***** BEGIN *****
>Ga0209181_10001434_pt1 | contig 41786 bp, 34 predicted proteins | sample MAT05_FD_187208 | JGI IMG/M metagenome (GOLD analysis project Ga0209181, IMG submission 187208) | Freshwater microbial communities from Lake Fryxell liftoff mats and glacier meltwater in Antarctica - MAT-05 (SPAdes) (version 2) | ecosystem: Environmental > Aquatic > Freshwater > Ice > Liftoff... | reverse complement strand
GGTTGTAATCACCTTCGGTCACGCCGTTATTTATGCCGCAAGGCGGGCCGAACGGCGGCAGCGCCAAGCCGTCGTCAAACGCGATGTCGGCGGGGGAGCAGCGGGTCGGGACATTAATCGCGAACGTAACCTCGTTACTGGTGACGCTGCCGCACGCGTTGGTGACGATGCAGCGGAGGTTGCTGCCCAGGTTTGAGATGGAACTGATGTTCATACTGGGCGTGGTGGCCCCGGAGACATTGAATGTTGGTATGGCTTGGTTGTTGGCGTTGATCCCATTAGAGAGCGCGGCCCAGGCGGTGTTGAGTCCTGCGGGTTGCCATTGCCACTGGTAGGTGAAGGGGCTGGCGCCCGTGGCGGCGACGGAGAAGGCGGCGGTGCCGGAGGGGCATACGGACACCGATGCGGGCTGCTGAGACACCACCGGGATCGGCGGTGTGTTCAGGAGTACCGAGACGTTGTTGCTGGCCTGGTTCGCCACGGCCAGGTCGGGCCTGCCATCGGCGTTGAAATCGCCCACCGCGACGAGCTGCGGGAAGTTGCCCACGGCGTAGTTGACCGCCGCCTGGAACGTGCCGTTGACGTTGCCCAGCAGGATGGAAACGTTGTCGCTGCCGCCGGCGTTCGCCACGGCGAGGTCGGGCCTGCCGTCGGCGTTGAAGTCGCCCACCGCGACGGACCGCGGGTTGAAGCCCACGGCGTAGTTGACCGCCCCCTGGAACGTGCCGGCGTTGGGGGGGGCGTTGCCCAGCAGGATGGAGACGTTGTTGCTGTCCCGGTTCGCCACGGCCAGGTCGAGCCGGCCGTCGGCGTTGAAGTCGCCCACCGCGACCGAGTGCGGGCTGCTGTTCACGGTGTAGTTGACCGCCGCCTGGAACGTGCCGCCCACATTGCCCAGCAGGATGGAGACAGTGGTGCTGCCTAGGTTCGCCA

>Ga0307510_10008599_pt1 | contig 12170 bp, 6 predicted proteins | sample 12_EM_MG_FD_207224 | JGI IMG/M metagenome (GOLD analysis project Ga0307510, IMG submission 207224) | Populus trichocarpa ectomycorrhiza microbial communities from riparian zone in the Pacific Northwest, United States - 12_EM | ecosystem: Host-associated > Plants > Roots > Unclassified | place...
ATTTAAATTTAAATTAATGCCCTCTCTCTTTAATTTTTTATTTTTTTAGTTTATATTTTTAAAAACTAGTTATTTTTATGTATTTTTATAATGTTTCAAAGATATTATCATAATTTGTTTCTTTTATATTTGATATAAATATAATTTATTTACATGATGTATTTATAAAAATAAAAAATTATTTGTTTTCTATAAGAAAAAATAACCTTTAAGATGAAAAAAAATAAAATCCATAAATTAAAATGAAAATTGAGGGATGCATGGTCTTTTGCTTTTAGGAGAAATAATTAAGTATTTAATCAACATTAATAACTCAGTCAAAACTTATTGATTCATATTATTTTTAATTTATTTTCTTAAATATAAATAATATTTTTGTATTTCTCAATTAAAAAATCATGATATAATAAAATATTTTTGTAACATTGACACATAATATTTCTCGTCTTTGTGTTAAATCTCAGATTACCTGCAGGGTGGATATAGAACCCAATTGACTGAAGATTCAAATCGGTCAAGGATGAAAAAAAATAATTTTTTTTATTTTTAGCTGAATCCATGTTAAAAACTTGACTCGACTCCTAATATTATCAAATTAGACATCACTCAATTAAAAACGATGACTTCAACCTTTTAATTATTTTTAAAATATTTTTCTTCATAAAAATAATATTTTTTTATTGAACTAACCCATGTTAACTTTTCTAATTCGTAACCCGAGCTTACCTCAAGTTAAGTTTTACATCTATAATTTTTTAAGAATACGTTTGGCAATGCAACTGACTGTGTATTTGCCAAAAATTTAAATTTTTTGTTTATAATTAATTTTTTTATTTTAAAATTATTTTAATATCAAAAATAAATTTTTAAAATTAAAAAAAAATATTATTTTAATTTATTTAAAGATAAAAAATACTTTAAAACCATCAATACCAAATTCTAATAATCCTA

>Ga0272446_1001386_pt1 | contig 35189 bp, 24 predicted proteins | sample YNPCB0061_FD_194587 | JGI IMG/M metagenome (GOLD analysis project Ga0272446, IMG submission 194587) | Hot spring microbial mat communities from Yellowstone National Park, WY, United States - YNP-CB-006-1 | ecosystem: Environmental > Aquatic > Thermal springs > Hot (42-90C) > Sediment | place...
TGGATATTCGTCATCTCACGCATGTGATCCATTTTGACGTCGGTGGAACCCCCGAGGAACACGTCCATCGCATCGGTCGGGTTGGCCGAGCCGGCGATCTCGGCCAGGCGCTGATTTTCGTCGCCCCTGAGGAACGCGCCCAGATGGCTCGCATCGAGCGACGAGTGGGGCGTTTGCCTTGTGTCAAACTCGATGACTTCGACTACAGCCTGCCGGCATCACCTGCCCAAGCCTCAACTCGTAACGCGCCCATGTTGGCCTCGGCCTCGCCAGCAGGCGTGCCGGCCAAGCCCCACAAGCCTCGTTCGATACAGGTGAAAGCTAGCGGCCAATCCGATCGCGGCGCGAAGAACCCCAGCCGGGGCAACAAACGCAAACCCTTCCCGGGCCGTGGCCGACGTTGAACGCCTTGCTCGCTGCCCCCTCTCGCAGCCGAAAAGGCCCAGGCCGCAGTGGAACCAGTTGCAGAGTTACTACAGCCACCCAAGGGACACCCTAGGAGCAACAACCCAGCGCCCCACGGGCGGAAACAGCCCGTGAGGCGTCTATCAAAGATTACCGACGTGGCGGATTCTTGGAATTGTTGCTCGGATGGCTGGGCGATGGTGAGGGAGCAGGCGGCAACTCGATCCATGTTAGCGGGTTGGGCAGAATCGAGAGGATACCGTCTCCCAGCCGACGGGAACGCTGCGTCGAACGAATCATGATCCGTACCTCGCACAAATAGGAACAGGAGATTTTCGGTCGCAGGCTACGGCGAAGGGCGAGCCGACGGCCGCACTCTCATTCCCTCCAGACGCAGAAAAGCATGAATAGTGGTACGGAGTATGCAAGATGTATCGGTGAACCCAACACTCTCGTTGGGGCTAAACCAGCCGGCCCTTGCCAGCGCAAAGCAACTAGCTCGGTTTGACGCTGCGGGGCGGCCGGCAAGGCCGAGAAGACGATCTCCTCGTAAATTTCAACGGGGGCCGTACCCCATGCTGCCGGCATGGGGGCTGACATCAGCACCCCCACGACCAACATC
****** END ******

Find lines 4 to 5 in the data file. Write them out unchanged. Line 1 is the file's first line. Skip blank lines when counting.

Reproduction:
ATTTAAATTTAAATTAATGCCCTCTCTCTTTAATTTTTTATTTTTTTAGTTTATATTTTTAAAAACTAGTTATTTTTATGTATTTTTATAATGTTTCAAAGATATTATCATAATTTGTTTCTTTTATATTTGATATAAATATAATTTATTTACATGATGTATTTATAAAAATAAAAAATTATTTGTTTTCTATAAGAAAAAATAACCTTTAAGATGAAAAAAAATAAAATCCATAAATTAAAATGAAAATTGAGGGATGCATGGTCTTTTGCTTTTAGGAGAAATAATTAAGTATTTAATCAACATTAATAACTCAGTCAAAACTTATTGATTCATATTATTTTTAATTTATTTTCTTAAATATAAATAATATTTTTGTATTTCTCAATTAAAAAATCATGATATAATAAAATATTTTTGTAACATTGACACATAATATTTCTCGTCTTTGTGTTAAATCTCAGATTACCTGCAGGGTGGATATAGAACCCAATTGACTGAAGATTCAAATCGGTCAAGGATGAAAAAAAATAATTTTTTTTATTTTTAGCTGAATCCATGTTAAAAACTTGACTCGACTCCTAATATTATCAAATTAGACATCACTCAATTAAAAACGATGACTTCAACCTTTTAATTATTTTTAAAATATTTTTCTTCATAAAAATAATATTTTTTTATTGAACTAACCCATGTTAACTTTTCTAATTCGTAACCCGAGCTTACCTCAAGTTAAGTTTTACATCTATAATTTTTTAAGAATACGTTTGGCAATGCAACTGACTGTGTATTTGCCAAAAATTTAAATTTTTTGTTTATAATTAATTTTTTTATTTTAAAATTATTTTAATATCAAAAATAAATTTTTAAAATTAAAAAAAAATATTATTTTAATTTATTTAAAGATAAAAAATACTTTAAAACCATCAATACCAAATTCTAATAATCCTA

>Ga0272446_1001386_pt1 | contig 35189 bp, 24 predicted proteins | sample YNPCB0061_FD_194587 | JGI IMG/M metagenome (GOLD analysis project Ga0272446, IMG submission 194587) | Hot spring microbial mat communities from Yellowstone National Park, WY, United States - YNP-CB-006-1 | ecosystem: Environmental > Aquatic > Thermal springs > Hot (42-90C) > Sediment | place...